What Is Kubernetes and Why Is Important?

Why Kubernetes?

To better understand Kubernetes and how important it is, we will start by reviewing some basic concepts. Then, we will explore the reasons why Kubernetes is important. Lastly, we will dive into Kubernetes and some of its components. So let us start by reviewing containers.

What are containers?

Containers are composed of container images as a method to package software and its dependencies, namespaces for resource isolation, and Linux kernel cgroups for resource limits, such as CPUs, RAM, etc.

The Linux kernel cgroups, or control groups, limit resource utilization by processes. The resources that cgroups can control include CPU, memory, and network, among others. For example, you can assign a certain amount of memory with cgroups. Cgroups also allow you to have different shares of CPU from the host system. And lastly, you can use cgroups to measure resource usage.

Namespaces, on the other hand, limit what the processes or containers, within a namespace, can see. Namespaces allow isolation for containers and prevent containers from seeing the file systems of other containers. In short, namespaces make it possible for containers to have their own file system, network, and user namespace, among other namespaces.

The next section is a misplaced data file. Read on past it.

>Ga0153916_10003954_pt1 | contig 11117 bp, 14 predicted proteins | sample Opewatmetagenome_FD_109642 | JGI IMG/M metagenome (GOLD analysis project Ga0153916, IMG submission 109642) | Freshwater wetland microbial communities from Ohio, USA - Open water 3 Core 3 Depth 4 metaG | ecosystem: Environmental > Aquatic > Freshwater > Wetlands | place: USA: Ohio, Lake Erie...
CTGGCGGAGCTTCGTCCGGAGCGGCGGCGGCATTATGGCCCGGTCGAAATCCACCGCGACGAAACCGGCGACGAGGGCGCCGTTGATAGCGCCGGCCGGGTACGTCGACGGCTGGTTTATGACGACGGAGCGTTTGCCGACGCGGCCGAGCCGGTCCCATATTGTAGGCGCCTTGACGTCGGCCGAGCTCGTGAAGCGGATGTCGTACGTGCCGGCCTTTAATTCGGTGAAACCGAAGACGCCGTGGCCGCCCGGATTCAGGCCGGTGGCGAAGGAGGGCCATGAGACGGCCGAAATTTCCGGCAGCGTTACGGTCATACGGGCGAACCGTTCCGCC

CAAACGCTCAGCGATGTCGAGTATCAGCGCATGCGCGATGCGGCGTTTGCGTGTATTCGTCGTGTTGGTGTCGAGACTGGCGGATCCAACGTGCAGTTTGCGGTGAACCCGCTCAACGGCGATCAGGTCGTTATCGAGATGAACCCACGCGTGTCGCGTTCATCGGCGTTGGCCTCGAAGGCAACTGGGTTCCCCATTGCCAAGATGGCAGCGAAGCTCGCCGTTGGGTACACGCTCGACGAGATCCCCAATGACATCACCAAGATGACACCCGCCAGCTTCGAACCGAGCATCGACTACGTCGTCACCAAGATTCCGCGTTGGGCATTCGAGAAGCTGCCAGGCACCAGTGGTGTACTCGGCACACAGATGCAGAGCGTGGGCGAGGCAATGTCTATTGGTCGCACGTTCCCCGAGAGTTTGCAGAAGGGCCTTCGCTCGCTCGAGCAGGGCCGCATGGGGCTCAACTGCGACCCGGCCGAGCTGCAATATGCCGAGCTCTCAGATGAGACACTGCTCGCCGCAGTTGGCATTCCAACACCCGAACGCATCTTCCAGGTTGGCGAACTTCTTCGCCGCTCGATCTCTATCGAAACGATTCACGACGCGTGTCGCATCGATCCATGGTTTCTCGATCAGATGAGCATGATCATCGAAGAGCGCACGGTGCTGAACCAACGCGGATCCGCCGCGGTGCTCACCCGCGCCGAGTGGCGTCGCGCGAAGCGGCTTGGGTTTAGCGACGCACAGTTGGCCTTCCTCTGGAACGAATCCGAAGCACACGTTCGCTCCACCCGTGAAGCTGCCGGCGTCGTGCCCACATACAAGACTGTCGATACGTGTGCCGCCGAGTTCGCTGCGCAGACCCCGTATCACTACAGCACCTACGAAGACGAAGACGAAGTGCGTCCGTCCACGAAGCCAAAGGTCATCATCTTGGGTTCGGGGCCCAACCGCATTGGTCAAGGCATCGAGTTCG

Container images are a set of files and directories needed to create containers and run software in them. Container images are composed of layers. The concept of layers is that they allow you to combine files and directories to create a unified view. Layers provide a Copy-on-Write (CoW) view of the files in the container image, which means that whenever you add a file, it will not be duplicated until it is written to it; so if you have a file that only needs to be read, the file won’t be duplicated.

In order to implement layers, you need to use a Union file system (FS), such as OverlayFS or AUFS, which can provide merged views of files. The two file systems, OverlayFS and AUFS, are used by Docker, a container runtime, to manage images and layers. UnionFS can help you start new containers very efficiently. This is because there is no need to duplicate the whole image; you can create a new container just by adding a new empty layer at the top for each container. Adding an empty layer allows a container to have its own writable space without affecting other containers.